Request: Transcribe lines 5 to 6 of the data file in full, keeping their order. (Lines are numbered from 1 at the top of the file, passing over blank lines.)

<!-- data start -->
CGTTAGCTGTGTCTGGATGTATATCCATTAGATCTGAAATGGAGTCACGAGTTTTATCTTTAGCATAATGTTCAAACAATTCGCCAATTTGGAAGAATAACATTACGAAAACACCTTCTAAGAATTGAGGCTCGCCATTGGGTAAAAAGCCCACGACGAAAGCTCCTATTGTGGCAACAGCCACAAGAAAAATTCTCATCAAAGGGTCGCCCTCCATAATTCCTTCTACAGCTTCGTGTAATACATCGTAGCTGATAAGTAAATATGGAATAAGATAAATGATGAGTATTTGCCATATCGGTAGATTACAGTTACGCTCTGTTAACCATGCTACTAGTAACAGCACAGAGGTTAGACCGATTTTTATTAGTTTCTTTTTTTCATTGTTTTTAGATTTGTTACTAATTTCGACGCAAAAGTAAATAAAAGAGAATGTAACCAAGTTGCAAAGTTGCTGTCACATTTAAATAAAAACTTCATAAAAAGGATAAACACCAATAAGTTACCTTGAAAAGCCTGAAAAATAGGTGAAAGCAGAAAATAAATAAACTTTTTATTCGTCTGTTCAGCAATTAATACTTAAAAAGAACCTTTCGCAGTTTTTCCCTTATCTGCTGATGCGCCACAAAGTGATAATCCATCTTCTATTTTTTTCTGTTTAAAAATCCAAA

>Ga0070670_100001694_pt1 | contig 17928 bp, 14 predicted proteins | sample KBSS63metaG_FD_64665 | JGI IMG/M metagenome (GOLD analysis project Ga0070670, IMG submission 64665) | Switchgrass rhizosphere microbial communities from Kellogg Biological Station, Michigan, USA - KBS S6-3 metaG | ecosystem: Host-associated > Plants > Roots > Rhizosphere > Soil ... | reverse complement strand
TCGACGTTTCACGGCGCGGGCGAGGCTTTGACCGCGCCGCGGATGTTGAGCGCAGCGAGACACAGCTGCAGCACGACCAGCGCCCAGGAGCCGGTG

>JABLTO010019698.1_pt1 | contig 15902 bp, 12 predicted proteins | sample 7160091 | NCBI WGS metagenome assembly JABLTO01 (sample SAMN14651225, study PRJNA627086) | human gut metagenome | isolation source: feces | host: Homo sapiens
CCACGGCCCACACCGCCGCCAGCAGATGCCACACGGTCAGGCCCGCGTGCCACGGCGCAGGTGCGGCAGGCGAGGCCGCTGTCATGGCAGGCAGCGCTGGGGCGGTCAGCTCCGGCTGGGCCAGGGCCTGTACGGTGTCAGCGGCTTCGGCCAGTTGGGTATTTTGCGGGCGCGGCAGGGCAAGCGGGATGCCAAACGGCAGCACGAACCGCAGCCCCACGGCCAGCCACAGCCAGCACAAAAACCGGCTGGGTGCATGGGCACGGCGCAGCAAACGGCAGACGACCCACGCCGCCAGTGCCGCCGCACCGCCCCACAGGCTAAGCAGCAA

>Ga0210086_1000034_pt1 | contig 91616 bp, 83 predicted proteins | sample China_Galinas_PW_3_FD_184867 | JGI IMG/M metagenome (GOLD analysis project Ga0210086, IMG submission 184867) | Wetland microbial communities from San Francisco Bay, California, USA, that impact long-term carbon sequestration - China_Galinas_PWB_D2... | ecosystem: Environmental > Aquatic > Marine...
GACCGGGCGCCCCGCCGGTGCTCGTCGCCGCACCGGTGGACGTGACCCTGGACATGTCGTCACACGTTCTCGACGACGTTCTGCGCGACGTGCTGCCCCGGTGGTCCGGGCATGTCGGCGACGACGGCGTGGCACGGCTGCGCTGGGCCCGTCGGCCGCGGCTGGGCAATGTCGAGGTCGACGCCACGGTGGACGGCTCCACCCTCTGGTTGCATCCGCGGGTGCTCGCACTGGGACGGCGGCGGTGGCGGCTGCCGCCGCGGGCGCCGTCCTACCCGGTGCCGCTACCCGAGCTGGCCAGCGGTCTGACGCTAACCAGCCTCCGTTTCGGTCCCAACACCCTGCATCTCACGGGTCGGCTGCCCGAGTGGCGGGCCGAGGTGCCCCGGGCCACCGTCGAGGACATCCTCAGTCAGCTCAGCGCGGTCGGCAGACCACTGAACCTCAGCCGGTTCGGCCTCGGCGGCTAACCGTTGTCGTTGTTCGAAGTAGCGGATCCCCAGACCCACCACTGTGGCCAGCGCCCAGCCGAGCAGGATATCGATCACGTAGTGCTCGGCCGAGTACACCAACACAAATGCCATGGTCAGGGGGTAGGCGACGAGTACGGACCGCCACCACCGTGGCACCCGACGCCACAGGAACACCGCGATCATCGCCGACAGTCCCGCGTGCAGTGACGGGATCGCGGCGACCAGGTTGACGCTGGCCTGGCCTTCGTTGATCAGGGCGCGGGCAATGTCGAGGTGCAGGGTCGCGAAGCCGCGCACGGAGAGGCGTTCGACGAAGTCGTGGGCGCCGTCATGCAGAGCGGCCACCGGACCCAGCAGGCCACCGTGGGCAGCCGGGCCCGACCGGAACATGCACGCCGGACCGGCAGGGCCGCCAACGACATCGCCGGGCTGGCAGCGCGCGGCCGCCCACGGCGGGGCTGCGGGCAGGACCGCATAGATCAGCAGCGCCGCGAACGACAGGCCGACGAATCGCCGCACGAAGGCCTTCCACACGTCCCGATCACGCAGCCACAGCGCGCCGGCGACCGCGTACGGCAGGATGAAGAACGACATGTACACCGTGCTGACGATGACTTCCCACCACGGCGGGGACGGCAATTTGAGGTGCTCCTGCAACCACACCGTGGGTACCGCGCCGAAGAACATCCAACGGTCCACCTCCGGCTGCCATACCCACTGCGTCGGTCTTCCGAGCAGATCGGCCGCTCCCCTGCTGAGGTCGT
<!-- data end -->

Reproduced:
CCACGGCCCACACCGCCGCCAGCAGATGCCACACGGTCAGGCCCGCGTGCCACGGCGCAGGTGCGGCAGGCGAGGCCGCTGTCATGGCAGGCAGCGCTGGGGCGGTCAGCTCCGGCTGGGCCAGGGCCTGTACGGTGTCAGCGGCTTCGGCCAGTTGGGTATTTTGCGGGCGCGGCAGGGCAAGCGGGATGCCAAACGGCAGCACGAACCGCAGCCCCACGGCCAGCCACAGCCAGCACAAAAACCGGCTGGGTGCATGGGCACGGCGCAGCAAACGGCAGACGACCCACGCCGCCAGTGCCGCCGCACCGCCCCACAGGCTAAGCAGCAA

>Ga0210086_1000034_pt1 | contig 91616 bp, 83 predicted proteins | sample China_Galinas_PW_3_FD_184867 | JGI IMG/M metagenome (GOLD analysis project Ga0210086, IMG submission 184867) | Wetland microbial communities from San Francisco Bay, California, USA, that impact long-term carbon sequestration - China_Galinas_PWB_D2... | ecosystem: Environmental > Aquatic > Marine...